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Lakers Vs. Warriors Is Upon Us. Here Are Five Questions That Could Determine the Winner.

How healthy is LeBron? Can the Lakers do anything to slow down Steph Curry? We’re breaking down the pivotal matchups that will decide this potentially showstopping second-round series.

Getty Images/Ringer illustration

It’s hard to think of a more appealing matchup for the NBA (and its broadcast partners). Two of the league’s most recognizable brands, a pair of icons who’ve done more to revolutionize the sport than anybody since Michael Jordan, several other future Hall of Famers, and a shared history that’s the stuff of legends will all be on display.

The Golden State Warriors vs. Los Angeles Lakers is here. Thanks to an unforgettable Game 7 on Sunday afternoon that featured one of the most impressive playoff performances ever, Steph Curry vs. LeBron James is here. Anthony Davis, Draymond Green, Klay Thompson, and the great Austin Reaves are all set to convene for what could be a showstopping second-round event.

It’s hard to take anything meaningful away from the four matchups between these teams in the regular season. (The Lakers won three of them.) One came on opening night. The next came two days after the trade deadline, without James or Curry. The third was right after the All-Star break, with James and Davis combining for 25 points as Ty Jerome went off for 20 without Andrew Wiggins or Curry. LeBron and Wiggins missed the teams’ final encounter in early March.

But from what we know about both teams and how they played in Round 1, here are five questions that may decide who will reach the Western Conference finals.

How will the Lakers handle Steph Curry?

You know that scene in Deep Impact when Téa Leoni is standing on the beach, hugging her dad, waiting for a world-ending tidal wave to hit land? Steph is what happens when a comet crashes into the ocean. Coming off a 50-point Game 7 in Sacramento that has Rembrandt blushing, Curry is better than he’s ever been. Sticking Terence Davis on him instead of Davion Mitchell was a mistake, but it’s not one Mike Brown will lose much sleep over. Sometimes, there are no answers for greatness. This game was one such time.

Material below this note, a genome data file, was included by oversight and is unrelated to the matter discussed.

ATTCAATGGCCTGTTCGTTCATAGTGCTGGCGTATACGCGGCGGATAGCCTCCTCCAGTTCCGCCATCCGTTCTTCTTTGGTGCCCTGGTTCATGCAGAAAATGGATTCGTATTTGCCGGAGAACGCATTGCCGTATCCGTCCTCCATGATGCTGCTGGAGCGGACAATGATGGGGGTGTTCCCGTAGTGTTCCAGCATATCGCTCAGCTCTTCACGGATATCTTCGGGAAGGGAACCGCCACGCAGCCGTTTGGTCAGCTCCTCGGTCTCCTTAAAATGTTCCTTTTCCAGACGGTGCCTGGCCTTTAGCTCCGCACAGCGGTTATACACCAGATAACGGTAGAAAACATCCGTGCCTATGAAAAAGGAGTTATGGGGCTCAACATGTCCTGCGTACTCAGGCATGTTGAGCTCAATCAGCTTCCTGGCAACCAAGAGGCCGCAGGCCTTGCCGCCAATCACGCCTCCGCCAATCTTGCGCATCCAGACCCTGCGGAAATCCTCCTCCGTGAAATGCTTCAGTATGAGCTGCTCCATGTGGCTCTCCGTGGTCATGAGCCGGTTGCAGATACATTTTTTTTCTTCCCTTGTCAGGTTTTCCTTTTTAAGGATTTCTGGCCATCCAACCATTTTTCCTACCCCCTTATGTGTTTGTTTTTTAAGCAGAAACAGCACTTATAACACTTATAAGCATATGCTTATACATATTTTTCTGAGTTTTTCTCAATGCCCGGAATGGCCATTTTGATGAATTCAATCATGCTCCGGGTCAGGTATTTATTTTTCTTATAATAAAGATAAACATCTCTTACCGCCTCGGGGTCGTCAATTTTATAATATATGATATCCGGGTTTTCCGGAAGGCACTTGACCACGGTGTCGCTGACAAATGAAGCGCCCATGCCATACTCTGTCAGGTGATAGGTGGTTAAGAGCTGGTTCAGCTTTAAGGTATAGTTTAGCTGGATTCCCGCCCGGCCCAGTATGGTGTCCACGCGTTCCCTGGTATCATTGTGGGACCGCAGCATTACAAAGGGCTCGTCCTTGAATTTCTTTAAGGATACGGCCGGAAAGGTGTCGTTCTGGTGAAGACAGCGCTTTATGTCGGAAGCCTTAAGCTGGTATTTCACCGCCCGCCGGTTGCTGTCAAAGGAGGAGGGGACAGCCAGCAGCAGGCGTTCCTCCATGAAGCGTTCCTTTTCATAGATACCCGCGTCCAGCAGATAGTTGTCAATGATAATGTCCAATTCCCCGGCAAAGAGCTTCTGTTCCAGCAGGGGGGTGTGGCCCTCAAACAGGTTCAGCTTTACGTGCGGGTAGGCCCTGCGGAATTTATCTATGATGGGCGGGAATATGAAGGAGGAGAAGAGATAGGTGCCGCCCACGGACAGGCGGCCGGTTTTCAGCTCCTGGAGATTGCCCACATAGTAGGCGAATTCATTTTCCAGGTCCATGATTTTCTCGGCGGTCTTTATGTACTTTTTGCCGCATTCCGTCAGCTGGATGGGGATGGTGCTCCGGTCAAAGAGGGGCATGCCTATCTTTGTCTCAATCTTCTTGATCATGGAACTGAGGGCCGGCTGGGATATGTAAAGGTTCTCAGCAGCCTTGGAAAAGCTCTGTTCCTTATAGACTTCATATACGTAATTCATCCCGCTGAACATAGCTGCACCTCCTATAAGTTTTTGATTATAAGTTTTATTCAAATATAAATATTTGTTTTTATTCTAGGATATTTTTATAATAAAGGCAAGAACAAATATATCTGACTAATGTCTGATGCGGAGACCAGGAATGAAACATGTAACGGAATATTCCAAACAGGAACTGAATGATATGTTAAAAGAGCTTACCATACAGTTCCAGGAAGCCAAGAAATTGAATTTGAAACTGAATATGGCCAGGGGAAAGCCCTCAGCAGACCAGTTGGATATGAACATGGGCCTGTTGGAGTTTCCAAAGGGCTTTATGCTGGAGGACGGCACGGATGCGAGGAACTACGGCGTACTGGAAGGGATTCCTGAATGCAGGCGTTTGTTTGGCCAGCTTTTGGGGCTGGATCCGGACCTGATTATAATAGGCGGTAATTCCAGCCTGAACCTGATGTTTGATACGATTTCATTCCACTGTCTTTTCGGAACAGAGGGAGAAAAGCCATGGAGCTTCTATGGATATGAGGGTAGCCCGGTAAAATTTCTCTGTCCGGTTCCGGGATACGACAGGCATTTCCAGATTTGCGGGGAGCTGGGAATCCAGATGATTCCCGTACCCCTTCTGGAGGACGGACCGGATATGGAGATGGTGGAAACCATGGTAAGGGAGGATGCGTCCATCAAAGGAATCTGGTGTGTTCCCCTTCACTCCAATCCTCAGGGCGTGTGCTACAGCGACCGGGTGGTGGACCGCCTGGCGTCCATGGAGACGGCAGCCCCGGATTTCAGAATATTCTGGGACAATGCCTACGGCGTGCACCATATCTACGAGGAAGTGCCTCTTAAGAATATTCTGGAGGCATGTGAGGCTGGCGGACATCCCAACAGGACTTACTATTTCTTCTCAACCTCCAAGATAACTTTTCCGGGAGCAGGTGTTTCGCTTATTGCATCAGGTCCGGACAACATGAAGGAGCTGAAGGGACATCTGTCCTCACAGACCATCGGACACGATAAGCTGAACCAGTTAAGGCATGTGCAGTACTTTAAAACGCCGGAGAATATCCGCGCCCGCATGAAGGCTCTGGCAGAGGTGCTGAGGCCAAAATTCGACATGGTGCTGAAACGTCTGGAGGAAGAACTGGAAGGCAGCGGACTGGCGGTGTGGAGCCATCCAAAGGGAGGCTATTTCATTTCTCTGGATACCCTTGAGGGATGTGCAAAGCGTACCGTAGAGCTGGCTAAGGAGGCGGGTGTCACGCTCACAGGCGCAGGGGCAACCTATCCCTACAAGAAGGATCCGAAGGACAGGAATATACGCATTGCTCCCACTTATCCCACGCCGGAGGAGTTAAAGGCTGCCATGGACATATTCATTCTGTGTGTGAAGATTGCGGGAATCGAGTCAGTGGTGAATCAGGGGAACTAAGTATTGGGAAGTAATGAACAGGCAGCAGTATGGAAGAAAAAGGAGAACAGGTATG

It makes the heading of this blurb a trick question. There’s no way to handle Curry. He’s drilling pull-ups all over the court, shooting just over 60 percent inside the arc, always moving, and forever dragging two defenders toward him when the ball isn’t in his hands.

The Lakers can switch screens. They can put two on the ball. They can bring the big up in aggressive drop coverage. They can stick Jarred Vanderbilt on Curry and hope all that length and size will be a deterrent. They can instruct Reaves to take his flop magic to a different level. The book will be thrown at Curry; all of it will be futile. We’re apparently still in the part of Curry’s career when the only way to slow him down is to make him defend (hoping to tire out someone who doesn’t get tired), not foul, and pray.

Which version of Anthony Davis will show up?

It feels strange referring to a player like Davis—accomplished and often dominant—as an X factor. But the Lakers’ best player was up and down against Memphis in Round 1, bringing into question just how effective he can be, on both ends, in a matchup that could either showcase his strengths or spotlight his weaknesses.